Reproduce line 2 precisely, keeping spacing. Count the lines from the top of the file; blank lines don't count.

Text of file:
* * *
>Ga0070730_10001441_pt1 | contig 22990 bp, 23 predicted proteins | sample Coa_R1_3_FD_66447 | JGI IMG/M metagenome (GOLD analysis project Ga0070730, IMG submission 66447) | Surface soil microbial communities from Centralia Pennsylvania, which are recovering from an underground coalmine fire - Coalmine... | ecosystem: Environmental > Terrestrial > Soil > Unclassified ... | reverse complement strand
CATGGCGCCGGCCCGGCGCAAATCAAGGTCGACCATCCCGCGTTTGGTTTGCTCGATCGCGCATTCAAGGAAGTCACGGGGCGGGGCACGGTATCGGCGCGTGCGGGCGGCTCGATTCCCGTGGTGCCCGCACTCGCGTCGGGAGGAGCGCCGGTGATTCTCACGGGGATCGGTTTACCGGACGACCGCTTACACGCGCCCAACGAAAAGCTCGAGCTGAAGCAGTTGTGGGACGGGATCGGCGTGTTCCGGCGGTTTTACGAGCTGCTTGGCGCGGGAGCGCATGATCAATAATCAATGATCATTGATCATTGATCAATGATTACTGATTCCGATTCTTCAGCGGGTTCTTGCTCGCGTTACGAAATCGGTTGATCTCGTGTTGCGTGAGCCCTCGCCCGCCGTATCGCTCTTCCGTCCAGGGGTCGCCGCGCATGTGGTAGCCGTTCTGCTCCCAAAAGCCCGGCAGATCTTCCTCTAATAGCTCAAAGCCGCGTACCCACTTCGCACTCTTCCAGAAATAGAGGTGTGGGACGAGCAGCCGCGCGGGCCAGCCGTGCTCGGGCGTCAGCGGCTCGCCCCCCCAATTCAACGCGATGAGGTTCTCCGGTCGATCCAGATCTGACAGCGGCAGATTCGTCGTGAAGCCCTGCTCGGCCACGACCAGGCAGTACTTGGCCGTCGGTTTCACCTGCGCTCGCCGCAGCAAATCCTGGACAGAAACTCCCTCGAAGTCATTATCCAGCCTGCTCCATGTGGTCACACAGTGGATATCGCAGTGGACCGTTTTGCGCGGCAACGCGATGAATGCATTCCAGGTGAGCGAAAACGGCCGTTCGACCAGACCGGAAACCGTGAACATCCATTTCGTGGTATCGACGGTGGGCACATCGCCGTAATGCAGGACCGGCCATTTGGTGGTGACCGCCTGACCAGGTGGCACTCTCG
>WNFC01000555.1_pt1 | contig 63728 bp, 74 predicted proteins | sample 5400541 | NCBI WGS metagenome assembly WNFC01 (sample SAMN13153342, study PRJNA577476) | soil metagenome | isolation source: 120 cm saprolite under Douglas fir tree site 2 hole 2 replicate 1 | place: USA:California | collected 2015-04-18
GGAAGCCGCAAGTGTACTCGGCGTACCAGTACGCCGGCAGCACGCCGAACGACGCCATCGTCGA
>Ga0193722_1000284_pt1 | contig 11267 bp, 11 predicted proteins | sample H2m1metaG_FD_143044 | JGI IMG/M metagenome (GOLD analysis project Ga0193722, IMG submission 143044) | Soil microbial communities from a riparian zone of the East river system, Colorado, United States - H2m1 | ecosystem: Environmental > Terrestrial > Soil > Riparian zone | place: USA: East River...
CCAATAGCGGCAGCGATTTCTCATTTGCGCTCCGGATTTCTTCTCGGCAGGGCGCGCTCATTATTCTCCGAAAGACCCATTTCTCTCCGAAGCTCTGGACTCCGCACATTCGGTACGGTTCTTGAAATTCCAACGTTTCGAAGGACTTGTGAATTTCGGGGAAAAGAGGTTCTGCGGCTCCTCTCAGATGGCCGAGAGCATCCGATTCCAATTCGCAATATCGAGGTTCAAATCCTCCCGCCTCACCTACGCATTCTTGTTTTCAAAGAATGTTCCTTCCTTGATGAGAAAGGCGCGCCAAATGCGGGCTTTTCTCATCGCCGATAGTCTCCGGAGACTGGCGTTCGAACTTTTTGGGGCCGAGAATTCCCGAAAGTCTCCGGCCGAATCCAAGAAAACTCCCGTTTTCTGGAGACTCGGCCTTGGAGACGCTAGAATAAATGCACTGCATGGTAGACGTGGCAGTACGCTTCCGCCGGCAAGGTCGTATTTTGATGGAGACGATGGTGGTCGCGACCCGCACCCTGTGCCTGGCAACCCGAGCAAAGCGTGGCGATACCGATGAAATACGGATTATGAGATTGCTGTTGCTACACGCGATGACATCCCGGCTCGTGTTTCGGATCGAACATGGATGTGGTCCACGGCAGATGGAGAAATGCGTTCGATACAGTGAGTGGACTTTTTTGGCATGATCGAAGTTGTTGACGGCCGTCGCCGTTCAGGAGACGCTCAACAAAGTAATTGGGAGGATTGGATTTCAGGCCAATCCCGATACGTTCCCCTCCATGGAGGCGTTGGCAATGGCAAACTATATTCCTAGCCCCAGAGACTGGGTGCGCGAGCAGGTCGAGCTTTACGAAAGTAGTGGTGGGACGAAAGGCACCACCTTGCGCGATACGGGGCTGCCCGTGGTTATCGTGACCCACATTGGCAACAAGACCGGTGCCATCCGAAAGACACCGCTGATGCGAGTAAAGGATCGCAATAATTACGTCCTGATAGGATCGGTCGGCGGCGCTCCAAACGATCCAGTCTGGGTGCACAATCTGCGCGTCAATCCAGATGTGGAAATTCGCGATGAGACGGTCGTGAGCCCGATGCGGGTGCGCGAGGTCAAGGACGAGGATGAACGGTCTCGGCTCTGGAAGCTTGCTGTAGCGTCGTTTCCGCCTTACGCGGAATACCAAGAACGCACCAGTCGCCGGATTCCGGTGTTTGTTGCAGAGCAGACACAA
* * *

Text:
CATGGCGCCGGCCCGGCGCAAATCAAGGTCGACCATCCCGCGTTTGGTTTGCTCGATCGCGCATTCAAGGAAGTCACGGGGCGGGGCACGGTATCGGCGCGTGCGGGCGGCTCGATTCCCGTGGTGCCCGCACTCGCGTCGGGAGGAGCGCCGGTGATTCTCACGGGGATCGGTTTACCGGACGACCGCTTACACGCGCCCAACGAAAAGCTCGAGCTGAAGCAGTTGTGGGACGGGATCGGCGTGTTCCGGCGGTTTTACGAGCTGCTTGGCGCGGGAGCGCATGATCAATAATCAATGATCATTGATCATTGATCAATGATTACTGATTCCGATTCTTCAGCGGGTTCTTGCTCGCGTTACGAAATCGGTTGATCTCGTGTTGCGTGAGCCCTCGCCCGCCGTATCGCTCTTCCGTCCAGGGGTCGCCGCGCATGTGGTAGCCGTTCTGCTCCCAAAAGCCCGGCAGATCTTCCTCTAATAGCTCAAAGCCGCGTACCCACTTCGCACTCTTCCAGAAATAGAGGTGTGGGACGAGCAGCCGCGCGGGCCAGCCGTGCTCGGGCGTCAGCGGCTCGCCCCCCCAATTCAACGCGATGAGGTTCTCCGGTCGATCCAGATCTGACAGCGGCAGATTCGTCGTGAAGCCCTGCTCGGCCACGACCAGGCAGTACTTGGCCGTCGGTTTCACCTGCGCTCGCCGCAGCAAATCCTGGACAGAAACTCCCTCGAAGTCATTATCCAGCCTGCTCCATGTGGTCACACAGTGGATATCGCAGTGGACCGTTTTGCGCGGCAACGCGATGAATGCATTCCAGGTGAGCGAAAACGGCCGTTCGACCAGACCGGAAACCGTGAACATCCATTTCGTGGTATCGACGGTGGGCACATCGCCGTAATGCAGGACCGGCCATTTGGTGGTGACCGCCTGACCAGGTGGCACTCTCG